Tune In: How Listening to Music Before Bed Can Help You Sleep
We explore how music can help your sleep routine, talk about how music works on a physiological level to aid sleep, and come up with musical sleep tips for you to try on your own.
Music soothes the savage beast, the old saying goes. While you (hopefully) don’t have any savage beasts lying in wait in your bedroom, music is also just as frequently used to relax before bedtime, during that restful in between period as we drift off to sleep. The sleep world divides solidly into two camps: those who sleep well while listening to music or white noise, and those who don’t. It turns out that the difference between those two types of sleepers may be as old as sleep itself, and tied to our evolutionary biology.
There’s all sorts of theories as to why some music works better than others, but it’s only recently that science has found what actually flips our brains into airplane mode so that we can sleep better. It’s interesting that what can be an advantage to one sleeper can be a distraction for the next. That being said, sometimes there’s nothing better than music to put you in the mood for whatever you’re doing. So turn up some tunes, zone out, and read up on why sleeping could be the easiest way to train your brain back into good sleeping habits.
Song as Old as Rhyme – Why Noise Quiets the Brain
Our auditory system is set up as a first warning against intruders. Originally, when our ancestors were sleeping on the plains of ancient Africa, they had to be alert, even during sleep cycles so that predators couldn’t sneak up on the group. That means that not only do we hear while we sleep, our auditory nerves actually evaluate the TYPES of sounds that we are hearing.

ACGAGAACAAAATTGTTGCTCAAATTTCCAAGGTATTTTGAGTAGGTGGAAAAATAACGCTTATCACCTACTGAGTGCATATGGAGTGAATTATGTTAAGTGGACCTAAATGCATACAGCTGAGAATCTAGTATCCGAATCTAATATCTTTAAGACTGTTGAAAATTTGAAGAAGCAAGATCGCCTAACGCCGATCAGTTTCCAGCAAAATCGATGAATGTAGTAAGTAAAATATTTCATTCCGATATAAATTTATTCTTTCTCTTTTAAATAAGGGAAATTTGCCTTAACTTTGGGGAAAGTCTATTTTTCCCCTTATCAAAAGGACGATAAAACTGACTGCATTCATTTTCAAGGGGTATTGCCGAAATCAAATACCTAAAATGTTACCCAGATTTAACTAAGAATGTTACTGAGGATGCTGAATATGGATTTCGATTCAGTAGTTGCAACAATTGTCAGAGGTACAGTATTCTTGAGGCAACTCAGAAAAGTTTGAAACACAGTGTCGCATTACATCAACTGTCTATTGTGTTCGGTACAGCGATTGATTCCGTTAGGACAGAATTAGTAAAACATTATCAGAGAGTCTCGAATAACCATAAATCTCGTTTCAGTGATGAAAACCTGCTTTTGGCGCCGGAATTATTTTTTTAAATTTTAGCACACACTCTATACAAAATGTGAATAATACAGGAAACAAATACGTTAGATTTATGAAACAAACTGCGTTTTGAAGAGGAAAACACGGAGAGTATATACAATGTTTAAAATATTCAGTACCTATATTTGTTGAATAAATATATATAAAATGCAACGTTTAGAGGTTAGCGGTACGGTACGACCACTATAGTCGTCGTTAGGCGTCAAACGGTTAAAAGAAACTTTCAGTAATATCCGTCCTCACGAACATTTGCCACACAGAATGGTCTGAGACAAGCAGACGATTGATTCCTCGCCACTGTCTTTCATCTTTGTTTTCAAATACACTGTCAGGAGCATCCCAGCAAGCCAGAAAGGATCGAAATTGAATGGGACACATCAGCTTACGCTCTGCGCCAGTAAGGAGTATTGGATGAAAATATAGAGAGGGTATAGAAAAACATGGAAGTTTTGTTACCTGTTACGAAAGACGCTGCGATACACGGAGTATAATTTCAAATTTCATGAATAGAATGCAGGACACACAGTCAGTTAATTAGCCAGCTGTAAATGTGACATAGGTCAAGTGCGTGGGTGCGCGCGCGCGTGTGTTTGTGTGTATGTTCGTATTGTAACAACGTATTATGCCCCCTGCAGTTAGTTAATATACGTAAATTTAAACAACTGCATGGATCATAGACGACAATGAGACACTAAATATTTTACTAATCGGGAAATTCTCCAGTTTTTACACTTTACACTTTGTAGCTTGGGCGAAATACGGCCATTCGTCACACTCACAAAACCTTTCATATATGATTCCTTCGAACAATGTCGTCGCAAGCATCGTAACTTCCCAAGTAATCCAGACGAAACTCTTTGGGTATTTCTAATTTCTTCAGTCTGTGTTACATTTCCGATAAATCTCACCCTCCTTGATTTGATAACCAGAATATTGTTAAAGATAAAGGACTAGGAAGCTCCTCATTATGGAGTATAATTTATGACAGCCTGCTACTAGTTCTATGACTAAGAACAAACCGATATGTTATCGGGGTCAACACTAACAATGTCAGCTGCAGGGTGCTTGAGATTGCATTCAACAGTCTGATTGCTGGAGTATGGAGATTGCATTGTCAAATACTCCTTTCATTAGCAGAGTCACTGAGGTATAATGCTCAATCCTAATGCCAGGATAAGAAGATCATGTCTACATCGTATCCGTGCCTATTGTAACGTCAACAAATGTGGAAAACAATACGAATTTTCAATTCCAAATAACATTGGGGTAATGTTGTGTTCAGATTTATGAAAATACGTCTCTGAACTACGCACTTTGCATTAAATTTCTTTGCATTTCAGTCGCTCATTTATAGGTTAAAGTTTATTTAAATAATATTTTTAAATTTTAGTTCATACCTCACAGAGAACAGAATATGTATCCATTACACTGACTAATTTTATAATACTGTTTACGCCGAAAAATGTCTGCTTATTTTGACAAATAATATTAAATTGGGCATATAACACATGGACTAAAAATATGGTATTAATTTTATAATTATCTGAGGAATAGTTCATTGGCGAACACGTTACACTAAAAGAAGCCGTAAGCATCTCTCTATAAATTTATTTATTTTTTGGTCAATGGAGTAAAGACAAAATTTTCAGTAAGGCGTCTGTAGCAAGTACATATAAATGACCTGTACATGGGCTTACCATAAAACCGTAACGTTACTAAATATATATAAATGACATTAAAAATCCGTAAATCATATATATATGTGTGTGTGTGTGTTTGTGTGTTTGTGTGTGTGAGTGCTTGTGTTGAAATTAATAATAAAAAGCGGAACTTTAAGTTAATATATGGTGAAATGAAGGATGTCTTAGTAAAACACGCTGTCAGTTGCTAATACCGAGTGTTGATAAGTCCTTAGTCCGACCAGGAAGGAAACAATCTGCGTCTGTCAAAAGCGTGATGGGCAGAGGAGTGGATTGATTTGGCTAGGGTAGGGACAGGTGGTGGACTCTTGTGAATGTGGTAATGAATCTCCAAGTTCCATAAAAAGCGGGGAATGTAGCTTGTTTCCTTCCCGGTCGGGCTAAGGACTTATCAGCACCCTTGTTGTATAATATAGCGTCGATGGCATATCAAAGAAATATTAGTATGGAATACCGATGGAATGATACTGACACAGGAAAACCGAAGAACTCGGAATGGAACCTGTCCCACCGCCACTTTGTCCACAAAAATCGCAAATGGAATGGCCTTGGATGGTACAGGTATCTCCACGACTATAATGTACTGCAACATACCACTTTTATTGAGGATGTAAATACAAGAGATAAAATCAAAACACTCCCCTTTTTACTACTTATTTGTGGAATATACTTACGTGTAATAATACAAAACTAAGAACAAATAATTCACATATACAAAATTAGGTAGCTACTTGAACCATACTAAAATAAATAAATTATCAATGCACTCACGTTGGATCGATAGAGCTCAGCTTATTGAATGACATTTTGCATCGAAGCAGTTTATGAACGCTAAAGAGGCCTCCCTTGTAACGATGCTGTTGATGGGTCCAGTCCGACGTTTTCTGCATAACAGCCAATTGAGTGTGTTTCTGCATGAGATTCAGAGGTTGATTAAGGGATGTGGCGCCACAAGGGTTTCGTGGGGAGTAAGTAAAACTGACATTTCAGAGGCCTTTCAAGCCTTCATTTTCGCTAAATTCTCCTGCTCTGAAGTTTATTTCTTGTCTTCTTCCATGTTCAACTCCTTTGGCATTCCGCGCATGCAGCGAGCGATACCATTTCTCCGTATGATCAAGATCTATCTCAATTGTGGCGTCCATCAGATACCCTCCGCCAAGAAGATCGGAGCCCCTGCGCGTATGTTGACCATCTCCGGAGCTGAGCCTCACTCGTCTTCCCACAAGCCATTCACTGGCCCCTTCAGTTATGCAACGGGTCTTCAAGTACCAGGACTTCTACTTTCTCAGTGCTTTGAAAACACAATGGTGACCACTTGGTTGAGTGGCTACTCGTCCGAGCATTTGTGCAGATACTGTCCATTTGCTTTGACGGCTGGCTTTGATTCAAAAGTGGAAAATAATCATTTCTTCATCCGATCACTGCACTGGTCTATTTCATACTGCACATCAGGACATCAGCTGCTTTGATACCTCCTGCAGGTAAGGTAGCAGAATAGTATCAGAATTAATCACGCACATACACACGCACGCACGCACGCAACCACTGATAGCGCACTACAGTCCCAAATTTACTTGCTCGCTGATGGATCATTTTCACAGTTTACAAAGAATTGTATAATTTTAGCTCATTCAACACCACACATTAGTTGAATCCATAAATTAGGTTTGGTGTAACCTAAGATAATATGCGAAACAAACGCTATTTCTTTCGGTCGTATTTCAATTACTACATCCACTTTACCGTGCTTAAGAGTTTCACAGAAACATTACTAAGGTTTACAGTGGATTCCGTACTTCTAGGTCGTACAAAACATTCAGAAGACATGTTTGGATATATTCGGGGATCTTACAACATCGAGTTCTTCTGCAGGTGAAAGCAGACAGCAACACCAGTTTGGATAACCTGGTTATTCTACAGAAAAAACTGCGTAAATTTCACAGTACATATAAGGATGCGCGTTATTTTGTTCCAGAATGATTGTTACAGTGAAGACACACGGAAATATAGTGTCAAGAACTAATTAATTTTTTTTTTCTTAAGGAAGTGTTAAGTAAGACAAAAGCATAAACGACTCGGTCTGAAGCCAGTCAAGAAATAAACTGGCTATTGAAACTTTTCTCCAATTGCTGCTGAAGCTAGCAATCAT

The auditory system serves as a watchman, says Mathias Basner, an associate professor of Sleep and Chronobiology in Psychiatry at the University of Pennsylvania Perelman School of Medicine, who studies the effects of ambient noise on sleep. “It never shuts down, constantly monitoring the environment looking for potential risks or dangers… it likely matters what sounds are being played while you’re trying to fall or stay asleep.”
Music is a way to short that feedback loop. When we play music, we soothe the auditory nerves, masking some of the sounds that can keep us awake — think a creaky house, or a dog barking, or a car backfiring at three am. In those cases, playing music actually smoothes over what our evolutionary impulses tell us, allowing us longer stretches of unbroken REM sleep.
How To Use Music in Your Sleep Routine
Good sleep hygiene is all about consistency and adding music to that routine is no exception. It’s all about creating a safe space for your body to feel like it can get the optimum amount of rest. Sleep scientists recommend repeating songs that are conducive to your sleep health.
“If you always play a James Taylor album to fall asleep, that could be part of your bedtime ritual, and it will help,” Dr. Basner says.
So the long and short of it is if you’re trying to fall asleep, but can’t — give music a try! The worst it could do is nothing, and the best it could do is get you asleep faster than you thought possible. Plus, maybe you’ll have dreams about playing guitar with T-Swift’s new touring band. Sounds like a win-win!